By saying “Date Last Modified is after Date Last Matched,” it tells Hazel to act on the file any time it changes. Within a second or two of saving each draft, Hazel runs the text file through MultiMarkdown2XHTML.app, and out pops an HTML version of the document.
So when I’m ready the view the draft in a web browser, all I have to do is find the HTML file, double click it, and view. As I make changes and save them in the text file, all I have to do is refresh the browser page (F5 in Firefox).
This really streamlined my writing workflow. By letting Hazel worry about making HTML, it freed up even more time and energy to focus where the writing happens: TextEdit.
When I’m finally done, I simply open the HTML file in TextEdit and copy the code into WordPress, or other blogging platform.
Bonus: I also created another Hazel rule to delete the XHTML version of the file that MultiMarkdown2XHTML.app creates since I don’t need it.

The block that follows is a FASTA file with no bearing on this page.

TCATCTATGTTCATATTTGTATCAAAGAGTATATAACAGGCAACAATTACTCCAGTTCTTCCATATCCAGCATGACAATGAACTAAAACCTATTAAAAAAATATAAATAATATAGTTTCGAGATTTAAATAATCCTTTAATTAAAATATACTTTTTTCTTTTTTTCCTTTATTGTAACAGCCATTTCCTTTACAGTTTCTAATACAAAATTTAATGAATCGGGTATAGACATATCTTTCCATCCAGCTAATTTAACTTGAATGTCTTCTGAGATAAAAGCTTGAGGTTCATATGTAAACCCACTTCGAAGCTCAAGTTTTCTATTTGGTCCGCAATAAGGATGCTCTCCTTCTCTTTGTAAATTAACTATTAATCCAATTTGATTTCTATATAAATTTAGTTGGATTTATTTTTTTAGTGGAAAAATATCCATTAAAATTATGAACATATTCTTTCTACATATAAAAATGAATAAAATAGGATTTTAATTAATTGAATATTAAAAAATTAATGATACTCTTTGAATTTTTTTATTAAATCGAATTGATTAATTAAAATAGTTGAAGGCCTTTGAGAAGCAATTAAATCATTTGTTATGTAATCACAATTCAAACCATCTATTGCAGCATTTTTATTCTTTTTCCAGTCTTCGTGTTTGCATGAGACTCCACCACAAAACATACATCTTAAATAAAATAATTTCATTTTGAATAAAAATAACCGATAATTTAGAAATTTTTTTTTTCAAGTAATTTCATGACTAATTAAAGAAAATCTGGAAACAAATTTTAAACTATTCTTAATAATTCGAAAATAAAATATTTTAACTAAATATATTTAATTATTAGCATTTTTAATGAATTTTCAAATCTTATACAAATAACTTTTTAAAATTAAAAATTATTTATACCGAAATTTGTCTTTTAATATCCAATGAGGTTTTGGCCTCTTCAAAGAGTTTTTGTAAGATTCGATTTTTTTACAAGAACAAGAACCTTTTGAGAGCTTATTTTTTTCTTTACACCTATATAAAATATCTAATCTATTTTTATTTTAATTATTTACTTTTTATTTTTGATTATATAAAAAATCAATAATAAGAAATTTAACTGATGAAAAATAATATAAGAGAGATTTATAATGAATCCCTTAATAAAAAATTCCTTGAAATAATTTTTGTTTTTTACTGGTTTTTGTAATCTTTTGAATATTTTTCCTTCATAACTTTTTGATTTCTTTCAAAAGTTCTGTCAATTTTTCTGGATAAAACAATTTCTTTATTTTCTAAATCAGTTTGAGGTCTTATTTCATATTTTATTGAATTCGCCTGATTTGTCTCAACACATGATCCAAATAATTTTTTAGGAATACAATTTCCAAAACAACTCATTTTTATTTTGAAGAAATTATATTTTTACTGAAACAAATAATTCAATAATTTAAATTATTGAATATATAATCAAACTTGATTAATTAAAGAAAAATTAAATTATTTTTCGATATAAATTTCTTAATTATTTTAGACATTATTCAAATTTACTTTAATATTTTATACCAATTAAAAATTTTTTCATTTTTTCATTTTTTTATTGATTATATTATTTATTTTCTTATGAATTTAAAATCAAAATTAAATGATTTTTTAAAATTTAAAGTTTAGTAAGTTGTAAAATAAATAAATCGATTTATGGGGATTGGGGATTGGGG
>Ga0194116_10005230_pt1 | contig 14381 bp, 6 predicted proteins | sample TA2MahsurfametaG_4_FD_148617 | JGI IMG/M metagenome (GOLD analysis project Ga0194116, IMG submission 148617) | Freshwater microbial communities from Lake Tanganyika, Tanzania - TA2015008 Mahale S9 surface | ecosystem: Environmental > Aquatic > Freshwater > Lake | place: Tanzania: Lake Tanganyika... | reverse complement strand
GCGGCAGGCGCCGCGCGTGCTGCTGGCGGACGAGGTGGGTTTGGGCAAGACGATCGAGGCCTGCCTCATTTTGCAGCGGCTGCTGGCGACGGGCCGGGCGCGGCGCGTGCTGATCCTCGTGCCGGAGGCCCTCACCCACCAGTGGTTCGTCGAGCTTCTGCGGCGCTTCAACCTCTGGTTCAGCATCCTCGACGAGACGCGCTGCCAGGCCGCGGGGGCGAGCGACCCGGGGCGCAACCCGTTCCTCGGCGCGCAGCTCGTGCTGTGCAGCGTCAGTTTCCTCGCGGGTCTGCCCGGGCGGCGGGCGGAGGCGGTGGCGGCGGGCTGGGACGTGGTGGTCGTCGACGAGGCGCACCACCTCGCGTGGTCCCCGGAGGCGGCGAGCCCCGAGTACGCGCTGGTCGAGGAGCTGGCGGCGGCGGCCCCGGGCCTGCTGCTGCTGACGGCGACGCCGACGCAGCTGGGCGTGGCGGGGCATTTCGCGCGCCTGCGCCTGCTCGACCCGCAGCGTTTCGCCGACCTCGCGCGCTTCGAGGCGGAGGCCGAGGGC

I don’t claim to write well. Writing, like most things in life, is something you can improve on but never perfect. My general goal with writing is to do it better than the last time.
Taking steps to ensure that I focus my energy as efficiently as possible while writing helps make my writing better, I think.
For me, MultiMarkdown + Hazel is a pretty powerful marriage. In this case, power means simplicity. It provides an extremely efficient, simple interface that lets me focus on writing in plain text. It also forces me to put off formatting. (And sometimes I don’t have to do any formatting at all when I’m done.) I also don’t have to trip over HTML mark-up as I write, and I don’t have to spend any time converting MultiMarkdown to HTML.
If you like to write on a regular basis, you may want to give MultiMarkdown a try. By liberating yourself from ADD-inducing word processors and clumsy web-based blog editors, you may find that you produce higher quality content (text).
Please share your writing workflow tricks in the comments.